Yes…depending if the right strategies are in place and if you have sufficient patience. Remember, reputations take years to build and minutes to destroy.
Where Oscar has faltered to date is in his varying responses, constantly changing version of events and shifting of blame which does his cause no good, both legally and in brand terms. Also, reports that he had not apologised until in the public court arena have not helped his public perception, and only fuels scepticism that he’s using his emotion as a means to buy time when pressed with difficult questions.
If we change tack for a moment and look at this from a corporate point of view, it always astounds me when a company tries to recover its reputation with a highly-publicised “rebrand” that costs a significant investment but resonates with no one and to an outsider (the consumer) looking in, all you get is a change of a logo.
Corporate image is derived from consistent behaviours, word of mouth in the marketplace and perceived integrity. Therefore, I would actually recommend taking the reverse action to a rebrand. Be clear about the extent of damage and your weaknesses in dealing with the crisis, and build strategies that aren’t merely cosmetic enhancements but deeply entrenched corporate change.
Start from the CEO, then infiltrate to the leadership team and workforce. Once there’s a solid internal focus that aligns with the desired brand ethos, identify all key stakeholders and take a ‘head down, bum up’ approach to rebuild and connect. The most effective reputational change comes from stakeholders observing true change and improvement. An upfront rebrand or a short ad campaign will not regain public trust – people need to witness the change for themselves.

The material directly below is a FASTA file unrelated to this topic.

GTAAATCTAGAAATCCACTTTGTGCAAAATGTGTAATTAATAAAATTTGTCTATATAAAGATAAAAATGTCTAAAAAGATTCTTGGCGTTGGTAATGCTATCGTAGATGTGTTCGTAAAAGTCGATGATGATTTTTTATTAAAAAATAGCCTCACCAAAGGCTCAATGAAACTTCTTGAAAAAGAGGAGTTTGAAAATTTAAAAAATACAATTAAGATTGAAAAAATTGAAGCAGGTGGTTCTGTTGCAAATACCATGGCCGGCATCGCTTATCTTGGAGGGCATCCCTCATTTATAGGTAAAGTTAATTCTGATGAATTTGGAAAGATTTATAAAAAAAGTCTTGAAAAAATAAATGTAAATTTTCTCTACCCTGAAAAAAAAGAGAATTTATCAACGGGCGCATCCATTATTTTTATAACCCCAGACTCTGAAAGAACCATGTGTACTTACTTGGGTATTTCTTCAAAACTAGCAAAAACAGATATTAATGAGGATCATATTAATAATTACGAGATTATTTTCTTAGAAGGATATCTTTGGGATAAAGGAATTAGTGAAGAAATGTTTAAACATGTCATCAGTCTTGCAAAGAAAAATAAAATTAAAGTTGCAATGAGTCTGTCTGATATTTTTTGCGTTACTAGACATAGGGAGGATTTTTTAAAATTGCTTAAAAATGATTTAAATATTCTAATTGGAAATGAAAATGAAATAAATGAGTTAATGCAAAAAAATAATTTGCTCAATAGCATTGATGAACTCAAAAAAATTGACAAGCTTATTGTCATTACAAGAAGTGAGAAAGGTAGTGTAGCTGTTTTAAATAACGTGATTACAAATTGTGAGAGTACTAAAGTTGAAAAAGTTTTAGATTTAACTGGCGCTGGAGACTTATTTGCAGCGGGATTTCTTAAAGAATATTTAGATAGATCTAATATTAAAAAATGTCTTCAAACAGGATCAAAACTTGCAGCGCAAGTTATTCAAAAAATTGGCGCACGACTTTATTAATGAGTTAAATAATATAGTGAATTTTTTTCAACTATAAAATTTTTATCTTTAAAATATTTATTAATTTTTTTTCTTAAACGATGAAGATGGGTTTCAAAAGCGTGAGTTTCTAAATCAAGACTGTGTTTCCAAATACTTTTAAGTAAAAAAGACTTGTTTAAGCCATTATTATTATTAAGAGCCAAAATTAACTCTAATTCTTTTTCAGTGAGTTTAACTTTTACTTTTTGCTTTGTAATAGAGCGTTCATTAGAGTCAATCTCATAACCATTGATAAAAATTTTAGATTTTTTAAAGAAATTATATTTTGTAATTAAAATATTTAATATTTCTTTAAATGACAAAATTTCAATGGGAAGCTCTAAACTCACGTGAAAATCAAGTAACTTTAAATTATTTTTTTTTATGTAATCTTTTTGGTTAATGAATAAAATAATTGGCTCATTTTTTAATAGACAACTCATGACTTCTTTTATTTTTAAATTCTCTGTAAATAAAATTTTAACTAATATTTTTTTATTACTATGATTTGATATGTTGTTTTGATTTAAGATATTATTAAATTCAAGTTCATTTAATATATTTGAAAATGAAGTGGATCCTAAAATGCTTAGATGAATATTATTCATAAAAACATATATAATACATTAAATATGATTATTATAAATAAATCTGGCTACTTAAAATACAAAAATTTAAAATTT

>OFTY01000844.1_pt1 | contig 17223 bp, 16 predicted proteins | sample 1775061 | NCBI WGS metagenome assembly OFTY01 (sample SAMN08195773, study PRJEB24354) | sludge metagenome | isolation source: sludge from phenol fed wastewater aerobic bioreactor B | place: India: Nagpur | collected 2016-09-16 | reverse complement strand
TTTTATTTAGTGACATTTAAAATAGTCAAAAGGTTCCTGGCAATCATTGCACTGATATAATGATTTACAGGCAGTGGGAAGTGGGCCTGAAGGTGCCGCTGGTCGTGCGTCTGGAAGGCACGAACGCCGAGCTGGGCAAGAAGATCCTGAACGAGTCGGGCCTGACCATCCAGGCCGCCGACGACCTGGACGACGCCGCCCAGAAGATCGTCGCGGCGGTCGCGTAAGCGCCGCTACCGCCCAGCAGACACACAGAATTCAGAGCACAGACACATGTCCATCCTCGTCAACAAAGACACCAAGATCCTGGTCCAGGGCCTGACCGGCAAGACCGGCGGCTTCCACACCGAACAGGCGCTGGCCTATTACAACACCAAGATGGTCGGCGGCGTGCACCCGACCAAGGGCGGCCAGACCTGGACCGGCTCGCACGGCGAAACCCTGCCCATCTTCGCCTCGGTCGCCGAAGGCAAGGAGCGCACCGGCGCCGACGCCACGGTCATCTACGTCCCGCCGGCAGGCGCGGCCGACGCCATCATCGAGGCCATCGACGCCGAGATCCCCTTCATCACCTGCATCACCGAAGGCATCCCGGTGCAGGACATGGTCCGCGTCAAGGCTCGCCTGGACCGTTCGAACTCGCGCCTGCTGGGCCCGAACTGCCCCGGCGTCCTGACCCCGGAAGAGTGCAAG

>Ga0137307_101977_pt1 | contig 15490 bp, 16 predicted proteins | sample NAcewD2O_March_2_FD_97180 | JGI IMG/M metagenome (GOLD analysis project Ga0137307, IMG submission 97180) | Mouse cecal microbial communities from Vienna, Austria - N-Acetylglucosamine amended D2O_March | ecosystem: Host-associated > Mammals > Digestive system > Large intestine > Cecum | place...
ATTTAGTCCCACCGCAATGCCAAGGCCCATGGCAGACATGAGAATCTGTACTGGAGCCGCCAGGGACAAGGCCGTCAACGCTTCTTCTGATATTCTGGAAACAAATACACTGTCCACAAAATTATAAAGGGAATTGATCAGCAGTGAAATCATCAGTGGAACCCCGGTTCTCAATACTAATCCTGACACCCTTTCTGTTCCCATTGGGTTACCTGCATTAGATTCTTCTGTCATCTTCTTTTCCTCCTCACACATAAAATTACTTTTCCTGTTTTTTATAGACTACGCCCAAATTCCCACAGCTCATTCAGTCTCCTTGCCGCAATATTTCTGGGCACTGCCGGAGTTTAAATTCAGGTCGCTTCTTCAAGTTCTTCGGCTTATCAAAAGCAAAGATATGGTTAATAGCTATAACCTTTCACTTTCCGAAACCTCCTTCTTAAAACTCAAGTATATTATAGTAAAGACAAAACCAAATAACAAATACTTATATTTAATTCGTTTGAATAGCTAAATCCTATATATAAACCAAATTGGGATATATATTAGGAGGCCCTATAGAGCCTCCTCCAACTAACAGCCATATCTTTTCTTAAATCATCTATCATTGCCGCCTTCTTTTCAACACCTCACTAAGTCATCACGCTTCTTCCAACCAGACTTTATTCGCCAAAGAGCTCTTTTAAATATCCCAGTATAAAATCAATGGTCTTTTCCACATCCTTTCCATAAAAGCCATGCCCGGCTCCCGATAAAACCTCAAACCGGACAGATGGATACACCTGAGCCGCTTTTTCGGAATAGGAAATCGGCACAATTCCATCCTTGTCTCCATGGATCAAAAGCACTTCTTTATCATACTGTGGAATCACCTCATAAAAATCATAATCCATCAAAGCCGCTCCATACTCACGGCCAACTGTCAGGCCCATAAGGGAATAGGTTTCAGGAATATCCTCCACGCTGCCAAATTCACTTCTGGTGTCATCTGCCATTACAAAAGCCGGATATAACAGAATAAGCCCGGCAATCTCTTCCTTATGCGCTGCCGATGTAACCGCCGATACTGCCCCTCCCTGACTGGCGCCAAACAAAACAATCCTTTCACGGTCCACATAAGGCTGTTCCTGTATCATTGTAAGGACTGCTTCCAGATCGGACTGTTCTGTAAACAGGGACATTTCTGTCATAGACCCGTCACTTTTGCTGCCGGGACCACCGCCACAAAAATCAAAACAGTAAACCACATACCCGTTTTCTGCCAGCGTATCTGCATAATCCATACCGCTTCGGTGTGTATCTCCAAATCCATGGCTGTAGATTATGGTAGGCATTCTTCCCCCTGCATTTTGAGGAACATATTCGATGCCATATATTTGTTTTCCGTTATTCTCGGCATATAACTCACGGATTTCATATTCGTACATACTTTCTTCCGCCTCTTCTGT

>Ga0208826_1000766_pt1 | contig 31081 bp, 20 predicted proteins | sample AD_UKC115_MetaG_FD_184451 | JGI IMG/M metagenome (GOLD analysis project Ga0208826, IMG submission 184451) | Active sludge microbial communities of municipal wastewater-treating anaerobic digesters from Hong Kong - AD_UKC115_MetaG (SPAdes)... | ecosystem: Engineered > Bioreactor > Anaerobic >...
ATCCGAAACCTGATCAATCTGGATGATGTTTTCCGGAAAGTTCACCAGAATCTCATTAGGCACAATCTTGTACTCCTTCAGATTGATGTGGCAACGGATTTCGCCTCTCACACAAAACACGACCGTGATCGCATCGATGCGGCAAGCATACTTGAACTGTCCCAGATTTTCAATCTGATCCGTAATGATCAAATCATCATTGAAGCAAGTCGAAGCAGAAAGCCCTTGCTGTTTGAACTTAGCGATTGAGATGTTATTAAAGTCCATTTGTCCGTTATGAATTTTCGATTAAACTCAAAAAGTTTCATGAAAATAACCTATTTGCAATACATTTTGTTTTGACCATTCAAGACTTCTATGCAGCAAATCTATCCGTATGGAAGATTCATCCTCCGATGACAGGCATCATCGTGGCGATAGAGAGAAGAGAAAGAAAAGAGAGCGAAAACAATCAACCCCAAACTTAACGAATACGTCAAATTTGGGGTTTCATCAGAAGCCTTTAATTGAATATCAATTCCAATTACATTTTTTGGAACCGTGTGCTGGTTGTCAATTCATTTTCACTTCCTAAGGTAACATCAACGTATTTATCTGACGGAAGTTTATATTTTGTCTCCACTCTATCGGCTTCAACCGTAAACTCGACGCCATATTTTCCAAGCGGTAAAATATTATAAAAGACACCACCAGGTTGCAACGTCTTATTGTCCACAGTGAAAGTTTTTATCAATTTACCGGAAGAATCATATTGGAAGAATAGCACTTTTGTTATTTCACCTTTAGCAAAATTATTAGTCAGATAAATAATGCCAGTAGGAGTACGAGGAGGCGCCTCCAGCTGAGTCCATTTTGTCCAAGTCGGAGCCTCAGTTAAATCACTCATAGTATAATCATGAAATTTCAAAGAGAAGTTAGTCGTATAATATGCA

From there, it’s a case of returning to business as usual and usurping the negative news with positive stories – community or employee endeavours, new appointments, CEO and corporate profiles, charitable donations etc. The mechanism will depend on the severity of the crisis but by getting good news out there, you’re slowly pushing the negative news down everyone’s feed both on the internet and in their own minds.
When it comes to repairing brand reputation, I believe no matter the situation, there is an ability to turn the situation around.
As for Oscar?
I’m an optimist, and believe if he is found innocent he can rebuild his reputation and even go on to be a stronger brand. But some fundamental aspects to his approach and persona need to change and change now, before the ruling.
With the trial still ongoing, it will be interesting to see what the outcome is.